We remand this case with instructions to the prosecuting attorney to use appropriate discretion to determine whether habitual proceedings should be filed against defendant. The conviction based on the plea of guilty is affirmed.

UTTER, C.J., and STAFFORD, BRACHTENBACH, HOROWITZ, HICKS, and WILLIAMS, JJ., concur.

ROSELLINI, J. (dissenting)

I concur in the opinion of Dolliver, J., except that I dissent to that part which remands the case to the trial court to consider whether the prosecutor used proper discretion in filing the habitual criminal proceeding. See my dissent in State v. Pettitt, 93 Wn.2d 288, 297, 609 P.2d 1364 (1980), for reasons why this cause should not be remanded.

The record discloses that the petitioner was arraigned on charges of possession of stolen property in the first degree (count 1), taking a motor vehicle without permission (count 2), and possessing stolen property in the second degree (counts 3 and 4).

Thereafter, pursuant to a plea bargain, petitioner entered a plea of guilty to count 1 of the amended information charging him with possession of stolen property in the first degree. As a part of the plea bargain, the prosecutor agreed to recommend probation if petitioner had no prior felonies (adult or juvenile), nor more than three misdemeanors.

*308 Following petitioner's plea of guilty, the prosecutor discovered that his real name was Elvie Earl Turner and that Turner had three prior felony convictions, one each in Oklahoma, Texas and Virginia. He then filed a supplemental information accusing the petitioner of being a habitual offender.

It also appears from the record that the petitioner used an alias in an Oregon court, and this action prevented the Oregon court from discovering his prior convictions. It was only through fingerprints that the petitioner's true identity was discovered.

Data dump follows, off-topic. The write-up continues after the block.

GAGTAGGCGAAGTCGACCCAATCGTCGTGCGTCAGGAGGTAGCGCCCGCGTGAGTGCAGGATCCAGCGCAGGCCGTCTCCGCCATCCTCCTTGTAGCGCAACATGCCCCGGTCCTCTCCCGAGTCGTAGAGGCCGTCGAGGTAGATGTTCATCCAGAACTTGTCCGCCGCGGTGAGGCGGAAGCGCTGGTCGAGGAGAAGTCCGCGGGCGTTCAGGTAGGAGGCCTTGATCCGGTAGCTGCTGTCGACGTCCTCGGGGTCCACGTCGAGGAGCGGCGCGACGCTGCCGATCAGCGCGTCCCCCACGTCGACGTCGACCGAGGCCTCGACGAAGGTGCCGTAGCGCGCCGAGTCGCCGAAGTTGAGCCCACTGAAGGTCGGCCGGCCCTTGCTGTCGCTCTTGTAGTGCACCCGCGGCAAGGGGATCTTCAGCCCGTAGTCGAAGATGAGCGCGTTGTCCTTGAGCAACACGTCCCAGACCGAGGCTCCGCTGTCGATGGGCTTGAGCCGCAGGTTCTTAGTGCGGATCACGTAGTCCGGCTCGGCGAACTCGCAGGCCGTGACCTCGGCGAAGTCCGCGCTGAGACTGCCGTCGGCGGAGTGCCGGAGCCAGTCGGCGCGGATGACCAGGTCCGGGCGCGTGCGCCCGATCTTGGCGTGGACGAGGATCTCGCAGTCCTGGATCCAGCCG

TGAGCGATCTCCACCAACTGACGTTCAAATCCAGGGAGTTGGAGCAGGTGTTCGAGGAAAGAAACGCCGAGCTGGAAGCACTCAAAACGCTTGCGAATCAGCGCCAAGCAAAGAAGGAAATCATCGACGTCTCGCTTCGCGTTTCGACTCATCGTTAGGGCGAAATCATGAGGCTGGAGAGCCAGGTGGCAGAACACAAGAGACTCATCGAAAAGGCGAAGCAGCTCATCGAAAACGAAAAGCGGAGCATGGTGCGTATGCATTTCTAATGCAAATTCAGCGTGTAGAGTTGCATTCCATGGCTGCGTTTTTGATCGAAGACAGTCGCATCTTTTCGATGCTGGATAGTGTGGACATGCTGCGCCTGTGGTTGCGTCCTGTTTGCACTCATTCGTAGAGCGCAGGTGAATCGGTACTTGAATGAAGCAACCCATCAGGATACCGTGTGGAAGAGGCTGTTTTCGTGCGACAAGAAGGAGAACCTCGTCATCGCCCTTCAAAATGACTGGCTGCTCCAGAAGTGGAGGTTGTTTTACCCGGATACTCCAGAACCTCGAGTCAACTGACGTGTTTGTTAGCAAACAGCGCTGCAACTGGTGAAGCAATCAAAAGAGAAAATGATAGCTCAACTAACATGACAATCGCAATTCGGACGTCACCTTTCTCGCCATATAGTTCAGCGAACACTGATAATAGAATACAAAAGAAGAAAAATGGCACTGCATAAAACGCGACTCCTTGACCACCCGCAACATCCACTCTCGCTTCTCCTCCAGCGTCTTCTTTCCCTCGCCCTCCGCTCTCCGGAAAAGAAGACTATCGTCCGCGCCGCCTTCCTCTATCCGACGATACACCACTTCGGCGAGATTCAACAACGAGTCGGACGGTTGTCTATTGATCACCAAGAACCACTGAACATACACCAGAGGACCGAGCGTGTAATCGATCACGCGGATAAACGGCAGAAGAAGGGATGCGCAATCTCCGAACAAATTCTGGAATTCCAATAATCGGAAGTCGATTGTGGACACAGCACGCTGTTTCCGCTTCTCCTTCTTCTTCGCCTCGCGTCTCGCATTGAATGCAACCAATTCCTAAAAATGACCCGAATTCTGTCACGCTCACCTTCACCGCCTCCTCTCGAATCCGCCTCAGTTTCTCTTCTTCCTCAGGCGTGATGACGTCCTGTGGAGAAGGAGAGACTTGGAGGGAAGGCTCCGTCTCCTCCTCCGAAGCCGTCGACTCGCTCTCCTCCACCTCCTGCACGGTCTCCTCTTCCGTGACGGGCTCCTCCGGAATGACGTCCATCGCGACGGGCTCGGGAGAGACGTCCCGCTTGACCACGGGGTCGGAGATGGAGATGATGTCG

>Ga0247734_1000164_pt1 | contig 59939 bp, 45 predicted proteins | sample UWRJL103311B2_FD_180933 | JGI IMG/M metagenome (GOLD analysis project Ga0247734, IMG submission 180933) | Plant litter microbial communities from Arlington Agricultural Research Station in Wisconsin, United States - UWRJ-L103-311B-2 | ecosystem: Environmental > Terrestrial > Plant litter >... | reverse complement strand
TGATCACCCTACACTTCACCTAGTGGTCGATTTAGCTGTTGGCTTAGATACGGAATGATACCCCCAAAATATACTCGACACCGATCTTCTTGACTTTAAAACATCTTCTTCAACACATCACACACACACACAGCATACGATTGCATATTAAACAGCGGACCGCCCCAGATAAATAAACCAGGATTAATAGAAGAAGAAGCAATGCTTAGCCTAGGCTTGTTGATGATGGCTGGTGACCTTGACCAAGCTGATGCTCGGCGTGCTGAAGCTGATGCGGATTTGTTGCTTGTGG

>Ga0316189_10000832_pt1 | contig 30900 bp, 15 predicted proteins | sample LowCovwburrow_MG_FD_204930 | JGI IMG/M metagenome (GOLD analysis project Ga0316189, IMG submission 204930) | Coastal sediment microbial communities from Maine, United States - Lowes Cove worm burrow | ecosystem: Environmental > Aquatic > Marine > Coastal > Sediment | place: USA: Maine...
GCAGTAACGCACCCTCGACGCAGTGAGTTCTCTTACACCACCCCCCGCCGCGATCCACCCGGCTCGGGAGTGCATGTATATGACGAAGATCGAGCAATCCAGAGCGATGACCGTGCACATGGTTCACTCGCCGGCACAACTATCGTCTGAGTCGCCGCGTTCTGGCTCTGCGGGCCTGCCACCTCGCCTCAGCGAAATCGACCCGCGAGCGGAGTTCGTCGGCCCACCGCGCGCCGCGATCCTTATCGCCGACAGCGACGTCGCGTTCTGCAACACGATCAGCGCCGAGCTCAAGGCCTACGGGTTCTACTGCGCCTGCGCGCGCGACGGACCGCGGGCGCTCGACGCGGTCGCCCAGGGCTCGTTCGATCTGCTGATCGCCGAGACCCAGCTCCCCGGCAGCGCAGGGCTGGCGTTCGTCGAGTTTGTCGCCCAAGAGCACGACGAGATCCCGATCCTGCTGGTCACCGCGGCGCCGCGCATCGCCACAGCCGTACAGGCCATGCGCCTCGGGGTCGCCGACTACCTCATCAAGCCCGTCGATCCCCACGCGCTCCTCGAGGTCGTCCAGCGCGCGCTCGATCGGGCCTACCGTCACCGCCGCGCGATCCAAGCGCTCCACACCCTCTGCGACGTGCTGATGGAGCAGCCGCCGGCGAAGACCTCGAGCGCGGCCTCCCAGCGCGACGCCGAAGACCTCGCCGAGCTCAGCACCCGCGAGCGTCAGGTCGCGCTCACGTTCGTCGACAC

Petitioner was arrested days prior to the present incident for possession of a stolen automobile in Oregon. He had prior arrests in Indiana, Ohio and West Virginia. He was wanted by the Department of Corrections in Oklahoma as a fugitive from justice from the Oklahoma State Penitentiary. He was convicted of the unauthorized use of a motor vehicle in Tom Green County, Texas. His suspended sentence was revoked and he spent time in prison both in Texas and Oklahoma. His past criminal conduct extended over a period of approximately 10 years.

I have set out in my dissent in State v. Pettitt, 93 Wn.2d 288, 297, 609 P.2d 1364 (1980), that a life imprisonment sentence under the habitual criminal statute does not mean life in prison. The Board of Prison Terms and Paroles has the authority to set the maximum and minimum terms a person must serve. The present rule of the Board sets the maximum for a habitual offender at 15 years and, with good behavior, a defendant will have his term reduced by one-third, and in that case the sentence would result in a 10-year maximum to be served concurrently with the sentence imposed for the crimes of which defendant was last convicted.

The petitioner in this case was advised by the court that, upon conviction of the crime for which he pleaded guilty, the maximum sentence which could be imposed was 10 years' confinement, a $10,000 fine, or both.

*309 The petitioner lied to the prosecutor and engaged in a game of deceiving the prosecutor as to his prior criminal activities. In light of this record, assuming arguendo that the prosecutor must use prosecutorial discretion in filing habitual criminal informations, it appears to me that he has abused his discretion if he fails to file the habitual criminal information under these circumstances.

The record shows that the petitioner has not been rehabilitated by prior sentences imposed for his felonies.

I would affirm.

WRIGHT, J., concurs with ROSELLINI, J.